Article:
Rockford Lhotka
    CTO at Magenic
    Author, speaker, software architect
    Creator of the CSLA .NET framework

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Concurrency techniques

 

The CSLA .NET architecture handles concurrency at the database level.

It doesn't address concurrency at the object level. Implementing object level concurrency in a distributed environment implies that you have a distributed lock manager. That is not only non-trivial, but also has a huge impact on performance, scalability and fault tolerance.

Addressing concurrency at the database level allows us to take advantage of pre-existing functionality and well-understood design patterns. This minimizes the impact on performance, scalability  and so forth.

In any case, only optimistic concurrency is supported. There is no practical way to implement pessimistic concurrency in a distributed environment (at least not without a distributed lock manager).

With optimistic concurrency there are two options:

  1. Last person to write wins
  2. First person to write wins

The easiest to implement is 'last write wins' because it requires no work on our part. This model also provides the highest performance. Implementing 'first write wins' has definite performance costs. This model is used in the book because I didn't have the space to cover the second option.

However, 'last write wins' is typically unacceptable, because it means that one user's data updates can be silently overwritten by another user.

So in most cases we want to use 'first write wins'. Implementing this is not overly difficult. There are three primary options (with many variations possible):

  1. Use a timestamp
  2. Use a CRC
  3. Use field comparisons

Timestamp

To implement the timestamp approach you need to add a timestamp column to every table in your database. Then in all your business classes you keep the timestamp value for the data in your object as a Private variable marked as <NotUndoable()>. If you have data in one object that comes from multiple tables, you may have multiple timestamps.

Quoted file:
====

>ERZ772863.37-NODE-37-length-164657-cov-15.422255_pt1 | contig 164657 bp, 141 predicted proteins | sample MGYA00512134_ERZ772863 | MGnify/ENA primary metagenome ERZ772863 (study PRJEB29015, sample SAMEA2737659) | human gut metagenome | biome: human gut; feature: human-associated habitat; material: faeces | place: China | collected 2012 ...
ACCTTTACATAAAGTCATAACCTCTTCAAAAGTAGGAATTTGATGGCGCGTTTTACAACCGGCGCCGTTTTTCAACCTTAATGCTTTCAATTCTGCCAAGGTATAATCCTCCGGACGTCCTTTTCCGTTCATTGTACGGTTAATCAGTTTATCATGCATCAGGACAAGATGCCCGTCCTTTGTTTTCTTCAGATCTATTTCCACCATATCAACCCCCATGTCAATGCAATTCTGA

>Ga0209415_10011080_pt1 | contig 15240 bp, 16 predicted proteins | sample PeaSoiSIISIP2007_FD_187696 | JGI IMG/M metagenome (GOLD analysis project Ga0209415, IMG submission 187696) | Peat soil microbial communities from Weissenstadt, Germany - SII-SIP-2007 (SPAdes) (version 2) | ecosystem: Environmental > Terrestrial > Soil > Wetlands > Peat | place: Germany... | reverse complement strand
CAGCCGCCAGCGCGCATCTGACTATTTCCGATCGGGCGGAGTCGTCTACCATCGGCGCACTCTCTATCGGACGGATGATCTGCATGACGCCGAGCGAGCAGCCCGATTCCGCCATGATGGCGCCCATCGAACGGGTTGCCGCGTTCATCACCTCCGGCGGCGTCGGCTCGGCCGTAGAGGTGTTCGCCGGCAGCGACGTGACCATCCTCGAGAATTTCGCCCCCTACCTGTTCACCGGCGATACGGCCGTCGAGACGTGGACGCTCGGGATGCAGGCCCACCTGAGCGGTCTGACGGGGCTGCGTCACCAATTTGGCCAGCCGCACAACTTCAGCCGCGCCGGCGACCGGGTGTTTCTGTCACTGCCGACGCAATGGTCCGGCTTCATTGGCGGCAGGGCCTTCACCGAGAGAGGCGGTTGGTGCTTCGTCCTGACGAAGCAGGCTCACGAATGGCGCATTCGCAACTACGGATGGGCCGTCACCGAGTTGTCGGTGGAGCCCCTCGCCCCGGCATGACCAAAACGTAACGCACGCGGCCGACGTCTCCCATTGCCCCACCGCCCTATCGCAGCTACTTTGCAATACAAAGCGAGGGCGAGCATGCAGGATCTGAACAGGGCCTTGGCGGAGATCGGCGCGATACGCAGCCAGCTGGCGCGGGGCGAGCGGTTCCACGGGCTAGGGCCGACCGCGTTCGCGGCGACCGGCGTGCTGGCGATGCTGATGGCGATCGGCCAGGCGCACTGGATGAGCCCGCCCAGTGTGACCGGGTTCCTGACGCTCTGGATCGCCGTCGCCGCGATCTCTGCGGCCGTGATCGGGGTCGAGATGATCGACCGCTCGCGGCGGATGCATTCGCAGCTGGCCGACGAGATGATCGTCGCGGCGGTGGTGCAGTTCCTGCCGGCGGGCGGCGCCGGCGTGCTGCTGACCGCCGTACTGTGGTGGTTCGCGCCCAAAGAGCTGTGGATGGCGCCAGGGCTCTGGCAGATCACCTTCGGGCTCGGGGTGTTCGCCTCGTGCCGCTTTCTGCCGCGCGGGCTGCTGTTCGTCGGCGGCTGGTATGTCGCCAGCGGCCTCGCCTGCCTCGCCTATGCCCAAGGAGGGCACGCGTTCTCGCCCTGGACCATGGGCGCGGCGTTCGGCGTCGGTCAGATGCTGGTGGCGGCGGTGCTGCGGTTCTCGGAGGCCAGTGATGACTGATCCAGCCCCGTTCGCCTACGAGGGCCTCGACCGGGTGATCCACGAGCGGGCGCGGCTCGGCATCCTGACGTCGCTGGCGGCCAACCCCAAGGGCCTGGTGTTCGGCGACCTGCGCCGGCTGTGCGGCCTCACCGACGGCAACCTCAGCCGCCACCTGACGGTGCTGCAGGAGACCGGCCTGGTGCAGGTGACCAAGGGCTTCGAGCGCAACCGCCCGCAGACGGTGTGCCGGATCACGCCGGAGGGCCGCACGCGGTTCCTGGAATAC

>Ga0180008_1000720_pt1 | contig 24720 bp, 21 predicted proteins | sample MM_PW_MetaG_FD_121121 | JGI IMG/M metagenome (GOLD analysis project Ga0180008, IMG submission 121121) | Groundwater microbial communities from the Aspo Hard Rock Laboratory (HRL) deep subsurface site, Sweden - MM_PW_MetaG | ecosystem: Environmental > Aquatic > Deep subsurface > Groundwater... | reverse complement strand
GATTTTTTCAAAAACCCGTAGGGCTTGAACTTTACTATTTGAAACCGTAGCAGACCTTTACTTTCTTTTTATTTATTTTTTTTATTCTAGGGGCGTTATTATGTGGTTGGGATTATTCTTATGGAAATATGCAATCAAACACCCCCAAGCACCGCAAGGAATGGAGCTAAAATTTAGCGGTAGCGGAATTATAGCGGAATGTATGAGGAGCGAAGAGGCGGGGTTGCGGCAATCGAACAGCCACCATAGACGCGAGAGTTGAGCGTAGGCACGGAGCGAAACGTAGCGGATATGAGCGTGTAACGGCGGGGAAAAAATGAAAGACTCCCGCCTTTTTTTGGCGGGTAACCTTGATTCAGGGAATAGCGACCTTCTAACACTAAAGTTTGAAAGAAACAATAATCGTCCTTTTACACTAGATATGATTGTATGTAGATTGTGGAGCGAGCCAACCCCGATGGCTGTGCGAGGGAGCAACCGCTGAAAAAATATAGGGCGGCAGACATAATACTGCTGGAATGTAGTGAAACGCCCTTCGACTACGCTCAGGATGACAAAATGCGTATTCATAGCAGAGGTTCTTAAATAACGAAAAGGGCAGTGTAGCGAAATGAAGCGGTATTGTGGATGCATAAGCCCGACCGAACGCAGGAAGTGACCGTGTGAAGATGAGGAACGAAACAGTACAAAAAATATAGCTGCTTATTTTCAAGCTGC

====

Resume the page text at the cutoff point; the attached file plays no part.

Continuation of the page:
When you go to update or delete data (inserts are not affected) you must first retrieve the existing timestamp values for each row of data before updating that row. You compare the value in your object to the one in the table and only update if they match.

CRC

The CRC (cyclical redundancy check) approach is less invasive, as it doesn't require any changes to your database schema. This can be critical if your data is coming from preexisting databases or from non-database sources such as an XML file.

A CRC is a numeric value that is calculated based on a set of bytes of data. When you load data from the database into your object, you immediately calculate a CRC for all that data and store the CRC in your object as a Private variable marked as <NotUndoable()>. Even if your data came from multiple tables you probably have only one CRC.

When you go to update or delete data (inserts are not affected) you must first retrieve the existing data from each row and use it to calculate a CRC. You can then compare this CRC with the value in your object. If they match you allow the update to proceed.

Field comparisons

This approach has the highest overhead, but is the most powerful.

When you load data from the database into your object you also create a complete copy of each field into a second variable marked as <NotUndoable()>. In other words, if you retrieve a Name column you'd have two name variables:

Dim mName As String
<NotUndoable()> _
Dim mOriginalName As String

When you load the value of mName from the database you'd also load mOriginalName. From that point forward mOriginalName is never changed or used in any way.

When you go to update or delete data you must first retrieve the existing data from each row in the database. You compare that data field by field against your mOriginalxxx variables. If any are different AND the object's new value is different from the mOriginalxxx value you skip the update. In other words:

Dim currentName As String
 
' load currentName from database
 
If currentName <> mOriginalName AndAlso mOriginalName <> mName Then
  Throw New Exception("Concurrency violation, data not updated")
End If

This is more powerful than the timestamp or CRC approaches, because it allows interleaved updates, where users can concurrently update different fields of the same object without blocking each other.

 

(Updated 4/3/2003)